We call graves “resting places,” but why wait that long? My bed is a resting place I can enjoy every day. Even when I can’t sleep anymore, it is still comforting. Add girlfriend-cuddles for support, and an extra 30 minutes in the morning can change the entire trajectory of my day.
The guest couch in my office is a resting place. When I’m stuck on a piece of writing, I close my laptop and lie down. Often, after just a few minutes, a creative breakthrough ensues.
Resting places aren’t just physical, of course. Star Wars is a resting place. I can venture into that universe whenever I need inspiration, courage, or simply a reminder that other creative people are toiling away behind their screens too. Music is a resting place. I have a whole playlist of calm songs I go to when I feel tired, need to think slowly, or write more somber, melancholic, thoughtful pieces.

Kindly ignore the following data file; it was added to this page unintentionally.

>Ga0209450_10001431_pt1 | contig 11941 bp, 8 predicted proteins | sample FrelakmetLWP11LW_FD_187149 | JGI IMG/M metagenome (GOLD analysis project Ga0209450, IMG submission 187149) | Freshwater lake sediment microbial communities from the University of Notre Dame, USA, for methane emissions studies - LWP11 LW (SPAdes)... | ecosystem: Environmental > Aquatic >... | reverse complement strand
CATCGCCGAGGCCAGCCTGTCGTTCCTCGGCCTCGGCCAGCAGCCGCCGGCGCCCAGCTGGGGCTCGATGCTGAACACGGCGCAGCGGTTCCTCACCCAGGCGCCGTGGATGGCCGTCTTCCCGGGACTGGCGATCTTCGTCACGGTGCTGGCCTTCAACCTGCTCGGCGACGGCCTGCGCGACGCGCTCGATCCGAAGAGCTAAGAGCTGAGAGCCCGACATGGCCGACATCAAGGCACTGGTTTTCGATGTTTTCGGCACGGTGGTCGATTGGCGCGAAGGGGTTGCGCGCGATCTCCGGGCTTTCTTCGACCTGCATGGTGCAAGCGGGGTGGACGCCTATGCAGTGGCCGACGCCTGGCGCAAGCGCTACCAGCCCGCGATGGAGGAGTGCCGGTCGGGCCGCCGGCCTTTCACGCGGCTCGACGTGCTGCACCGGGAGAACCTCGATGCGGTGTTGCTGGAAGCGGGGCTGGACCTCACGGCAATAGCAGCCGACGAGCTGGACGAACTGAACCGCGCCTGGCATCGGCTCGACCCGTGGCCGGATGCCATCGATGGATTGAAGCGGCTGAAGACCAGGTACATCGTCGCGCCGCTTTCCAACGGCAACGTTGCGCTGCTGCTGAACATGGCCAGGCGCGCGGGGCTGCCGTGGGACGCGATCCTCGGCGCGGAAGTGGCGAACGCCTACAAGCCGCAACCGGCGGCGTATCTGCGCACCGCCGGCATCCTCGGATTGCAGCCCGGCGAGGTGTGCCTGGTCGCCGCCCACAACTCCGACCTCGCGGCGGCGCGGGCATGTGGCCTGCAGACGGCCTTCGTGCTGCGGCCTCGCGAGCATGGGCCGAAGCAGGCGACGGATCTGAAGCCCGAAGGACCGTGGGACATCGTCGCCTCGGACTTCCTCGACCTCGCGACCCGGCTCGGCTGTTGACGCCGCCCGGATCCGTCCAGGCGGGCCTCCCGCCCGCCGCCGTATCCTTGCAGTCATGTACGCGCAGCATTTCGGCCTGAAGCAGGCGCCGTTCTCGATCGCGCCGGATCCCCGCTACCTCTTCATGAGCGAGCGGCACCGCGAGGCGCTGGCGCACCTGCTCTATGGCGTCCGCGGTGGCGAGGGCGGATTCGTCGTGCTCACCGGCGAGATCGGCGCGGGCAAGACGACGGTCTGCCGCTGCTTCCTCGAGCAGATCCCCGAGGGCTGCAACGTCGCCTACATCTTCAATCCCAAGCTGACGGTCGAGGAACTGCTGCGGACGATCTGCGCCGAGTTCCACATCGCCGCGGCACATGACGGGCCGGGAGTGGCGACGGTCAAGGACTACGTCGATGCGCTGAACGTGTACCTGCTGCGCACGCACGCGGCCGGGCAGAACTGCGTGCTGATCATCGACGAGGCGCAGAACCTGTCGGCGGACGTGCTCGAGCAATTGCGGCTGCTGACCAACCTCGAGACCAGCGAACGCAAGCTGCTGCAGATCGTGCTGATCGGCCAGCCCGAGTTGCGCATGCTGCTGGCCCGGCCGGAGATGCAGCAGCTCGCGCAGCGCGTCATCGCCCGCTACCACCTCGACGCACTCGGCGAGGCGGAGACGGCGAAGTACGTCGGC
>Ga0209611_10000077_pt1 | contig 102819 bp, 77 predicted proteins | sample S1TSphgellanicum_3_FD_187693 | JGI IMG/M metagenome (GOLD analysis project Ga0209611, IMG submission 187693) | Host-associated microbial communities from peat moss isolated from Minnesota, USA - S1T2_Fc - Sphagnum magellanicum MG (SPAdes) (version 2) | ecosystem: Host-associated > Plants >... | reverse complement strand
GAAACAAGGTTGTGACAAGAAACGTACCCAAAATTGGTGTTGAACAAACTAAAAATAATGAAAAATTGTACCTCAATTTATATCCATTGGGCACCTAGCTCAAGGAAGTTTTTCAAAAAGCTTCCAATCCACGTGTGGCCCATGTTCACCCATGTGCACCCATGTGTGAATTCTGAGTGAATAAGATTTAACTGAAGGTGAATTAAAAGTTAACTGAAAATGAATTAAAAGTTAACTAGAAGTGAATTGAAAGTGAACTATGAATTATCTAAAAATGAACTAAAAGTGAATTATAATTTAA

A conversation can be a resting place. Not the excited, somewhat frantic, often alcohol-fueled kind you might have at the pub on a Friday. The kind that’s full of long silences, held over a drink at the kitchen table or sitting side by side on the couch, and that makes do with little to no words but restores your spirit all the same.
A walk can be a resting place. So can the bench you stumble upon in the course of it, or the random book you notice sitting on top of said bench. Half an hour of unplanned reading can do wonders for your energy.
Find your resting places. Create some if you can. Have lots of them. Put them everywhere. Access them as needed. Dip into rest often. Recharge repeatedly throughout the day.
Resting in peace should not be something we can only do after we die. Don’t relegate rest.